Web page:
Does Bangladesh intend to establish a national International Humanitarian Law Committee as 91 countries have done so? Also, what are the next priorities for Bangladesh in terms of national implementation of international humanitarian law treaties into its domestic legislation, for example, concerning the national implementation of the Biological Weapons Convention, the Geneva Conventions and their Additional Protocols, and the Ottawa Treaty banning all anti-personnel mines?
Shafique Ahmed: Of course, it (national international humanitarian law committee) is a good idea. The ICRC is also welcome to this effort with its resources to help us form such a committee. We can work together. My notion is anything good for people, which will bring peace, we will stand for that.
I have also talked to the Foreign Affairs Minister and the Home Affairs Minister to find out which other international treaties should be ratified by Bangladesh, and which should be taken to the Parliament. And about the treaties and conventions you mentioned, Bangladesh will definitely go for it if and when situation arises, and in principle Bangladesh will support anything like this. Bangladesh considers these treaties as very important to ensure long-standing peace.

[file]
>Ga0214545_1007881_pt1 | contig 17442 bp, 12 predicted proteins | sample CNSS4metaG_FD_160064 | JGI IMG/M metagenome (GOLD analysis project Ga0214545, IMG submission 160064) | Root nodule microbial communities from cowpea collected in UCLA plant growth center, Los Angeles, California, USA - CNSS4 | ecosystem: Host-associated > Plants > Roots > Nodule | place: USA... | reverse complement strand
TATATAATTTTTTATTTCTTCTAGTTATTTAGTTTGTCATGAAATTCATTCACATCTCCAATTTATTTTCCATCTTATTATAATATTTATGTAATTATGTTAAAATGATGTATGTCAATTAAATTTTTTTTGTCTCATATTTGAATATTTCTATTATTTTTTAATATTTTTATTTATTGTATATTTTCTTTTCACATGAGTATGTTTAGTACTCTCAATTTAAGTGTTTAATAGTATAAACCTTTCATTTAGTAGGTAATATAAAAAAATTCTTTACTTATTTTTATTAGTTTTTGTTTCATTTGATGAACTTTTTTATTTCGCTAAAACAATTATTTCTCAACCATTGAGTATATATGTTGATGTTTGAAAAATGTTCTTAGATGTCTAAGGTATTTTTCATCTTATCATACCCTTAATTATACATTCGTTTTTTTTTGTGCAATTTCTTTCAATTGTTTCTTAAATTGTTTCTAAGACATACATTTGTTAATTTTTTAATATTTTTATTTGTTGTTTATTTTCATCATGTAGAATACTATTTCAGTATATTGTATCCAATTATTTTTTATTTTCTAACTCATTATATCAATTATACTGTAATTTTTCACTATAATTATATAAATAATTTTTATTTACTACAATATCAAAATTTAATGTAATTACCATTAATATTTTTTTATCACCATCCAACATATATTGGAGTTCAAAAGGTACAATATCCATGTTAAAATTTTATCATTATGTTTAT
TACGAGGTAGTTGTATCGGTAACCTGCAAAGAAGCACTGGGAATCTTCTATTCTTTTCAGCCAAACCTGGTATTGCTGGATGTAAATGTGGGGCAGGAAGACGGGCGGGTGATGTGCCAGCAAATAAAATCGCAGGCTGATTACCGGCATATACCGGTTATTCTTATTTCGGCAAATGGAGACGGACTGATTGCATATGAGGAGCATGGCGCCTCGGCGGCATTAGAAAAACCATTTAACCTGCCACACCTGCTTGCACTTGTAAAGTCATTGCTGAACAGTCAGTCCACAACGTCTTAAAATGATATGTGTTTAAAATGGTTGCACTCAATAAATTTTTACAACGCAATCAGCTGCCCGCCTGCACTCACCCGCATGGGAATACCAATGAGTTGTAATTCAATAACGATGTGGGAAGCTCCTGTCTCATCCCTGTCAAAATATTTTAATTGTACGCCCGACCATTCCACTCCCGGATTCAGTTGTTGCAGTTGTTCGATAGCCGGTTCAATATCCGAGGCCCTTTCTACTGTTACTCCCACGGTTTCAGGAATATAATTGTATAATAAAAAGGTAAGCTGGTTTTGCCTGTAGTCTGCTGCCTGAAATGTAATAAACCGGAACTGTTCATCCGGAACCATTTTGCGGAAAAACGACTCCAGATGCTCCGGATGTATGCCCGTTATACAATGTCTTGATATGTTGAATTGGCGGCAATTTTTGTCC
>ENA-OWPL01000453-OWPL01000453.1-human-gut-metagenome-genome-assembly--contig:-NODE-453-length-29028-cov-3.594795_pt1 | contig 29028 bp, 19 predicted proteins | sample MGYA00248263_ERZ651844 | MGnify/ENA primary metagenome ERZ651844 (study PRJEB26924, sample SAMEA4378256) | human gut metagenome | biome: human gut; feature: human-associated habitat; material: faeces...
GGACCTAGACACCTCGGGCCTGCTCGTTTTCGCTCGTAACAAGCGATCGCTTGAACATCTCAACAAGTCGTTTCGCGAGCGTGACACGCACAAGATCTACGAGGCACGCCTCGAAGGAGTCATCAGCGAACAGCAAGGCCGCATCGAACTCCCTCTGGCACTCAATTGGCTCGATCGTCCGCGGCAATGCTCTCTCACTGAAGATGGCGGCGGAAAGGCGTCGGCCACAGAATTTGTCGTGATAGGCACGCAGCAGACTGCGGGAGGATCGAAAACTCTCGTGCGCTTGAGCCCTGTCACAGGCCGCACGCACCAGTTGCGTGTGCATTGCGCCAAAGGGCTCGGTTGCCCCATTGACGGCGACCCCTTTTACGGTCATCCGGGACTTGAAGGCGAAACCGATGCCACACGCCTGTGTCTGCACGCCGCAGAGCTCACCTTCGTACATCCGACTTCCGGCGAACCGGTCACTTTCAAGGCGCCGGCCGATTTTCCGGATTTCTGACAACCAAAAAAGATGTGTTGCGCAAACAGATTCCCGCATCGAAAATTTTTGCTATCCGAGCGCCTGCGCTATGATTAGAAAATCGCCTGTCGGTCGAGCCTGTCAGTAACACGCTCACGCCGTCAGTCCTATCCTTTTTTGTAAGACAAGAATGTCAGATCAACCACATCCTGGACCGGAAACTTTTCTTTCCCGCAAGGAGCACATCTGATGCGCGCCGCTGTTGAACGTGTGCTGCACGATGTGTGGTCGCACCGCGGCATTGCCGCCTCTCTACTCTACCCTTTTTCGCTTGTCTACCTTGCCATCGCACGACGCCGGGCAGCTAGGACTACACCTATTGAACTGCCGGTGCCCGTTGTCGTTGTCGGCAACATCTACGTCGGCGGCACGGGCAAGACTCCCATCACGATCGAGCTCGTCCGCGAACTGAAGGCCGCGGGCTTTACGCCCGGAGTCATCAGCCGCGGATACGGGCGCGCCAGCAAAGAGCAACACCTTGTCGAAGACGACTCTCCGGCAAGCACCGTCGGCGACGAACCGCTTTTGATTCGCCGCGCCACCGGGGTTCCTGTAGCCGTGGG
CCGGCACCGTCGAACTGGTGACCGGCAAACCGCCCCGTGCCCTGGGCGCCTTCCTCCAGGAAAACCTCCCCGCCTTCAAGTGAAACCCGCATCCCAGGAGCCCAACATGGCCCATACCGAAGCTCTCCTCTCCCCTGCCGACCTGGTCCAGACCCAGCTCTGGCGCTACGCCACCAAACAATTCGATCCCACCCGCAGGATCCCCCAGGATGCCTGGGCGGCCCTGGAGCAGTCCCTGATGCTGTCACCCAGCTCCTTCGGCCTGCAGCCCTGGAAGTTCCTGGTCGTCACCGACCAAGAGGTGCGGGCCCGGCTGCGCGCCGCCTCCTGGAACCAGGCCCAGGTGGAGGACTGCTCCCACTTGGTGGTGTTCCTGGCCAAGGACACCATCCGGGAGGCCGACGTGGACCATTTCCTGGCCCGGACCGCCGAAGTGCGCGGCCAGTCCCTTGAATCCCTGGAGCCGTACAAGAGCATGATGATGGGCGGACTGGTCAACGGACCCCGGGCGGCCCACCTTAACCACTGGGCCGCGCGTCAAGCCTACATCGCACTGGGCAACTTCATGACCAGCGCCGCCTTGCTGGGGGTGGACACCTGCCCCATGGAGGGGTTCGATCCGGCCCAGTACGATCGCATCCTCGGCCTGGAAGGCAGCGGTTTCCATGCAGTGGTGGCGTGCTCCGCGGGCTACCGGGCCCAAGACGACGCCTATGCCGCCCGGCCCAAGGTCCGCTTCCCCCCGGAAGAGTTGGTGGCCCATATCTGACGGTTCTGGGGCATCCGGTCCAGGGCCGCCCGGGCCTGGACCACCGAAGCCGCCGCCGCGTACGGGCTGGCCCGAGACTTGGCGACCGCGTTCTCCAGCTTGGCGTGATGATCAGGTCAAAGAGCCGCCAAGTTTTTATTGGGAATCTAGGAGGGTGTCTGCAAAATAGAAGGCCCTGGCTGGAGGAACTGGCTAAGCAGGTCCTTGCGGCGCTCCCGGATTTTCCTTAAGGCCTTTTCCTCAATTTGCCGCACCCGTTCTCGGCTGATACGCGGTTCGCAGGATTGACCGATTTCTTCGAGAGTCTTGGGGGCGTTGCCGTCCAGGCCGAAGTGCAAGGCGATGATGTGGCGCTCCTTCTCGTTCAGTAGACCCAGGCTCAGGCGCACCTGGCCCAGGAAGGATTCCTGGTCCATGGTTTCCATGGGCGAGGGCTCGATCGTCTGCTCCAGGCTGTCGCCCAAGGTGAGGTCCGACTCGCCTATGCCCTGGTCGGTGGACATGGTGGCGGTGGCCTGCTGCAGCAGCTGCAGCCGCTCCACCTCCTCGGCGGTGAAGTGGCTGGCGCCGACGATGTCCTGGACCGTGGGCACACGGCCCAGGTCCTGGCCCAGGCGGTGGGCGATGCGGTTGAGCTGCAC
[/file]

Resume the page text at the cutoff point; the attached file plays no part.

In addition to the Ministry of Law, Justice and Parliamentary Affairs, the ICRC has been cooperating for many years in disseminating international humanitarian law to all including the armed forces and other ministries, and students and journalists in Bangladesh through various trainings and workshops. How do you assess the result of this cooperation? Would you like this cooperation to be further strengthened?
Shafique Ahmed: I believe the ICRC's work with different groups and authorities will definitely bring a good result, and the effort by the ICRC should be strengthened further. We must give the idea to each of these bodies that the ICRC in the past had done something, which were acceptable to all, and were good for the people of Bangladesh. Also in the future it wants to continue to play the same role, which will be beneficial to the country. Such impression to the government is also important. Since Bangladesh regularly faces disasters like cyclones and floods, the ICRC has a very important role to play in this area too.
There's a concern about rampant misuse of emblem of the ICRC in Bangladesh. How can we work in dealing with this?
Shafique Ahmed: I think awareness is the key in dealing with such thing.
Thanks for giving us time.
Shafique Ahmed: Thanks.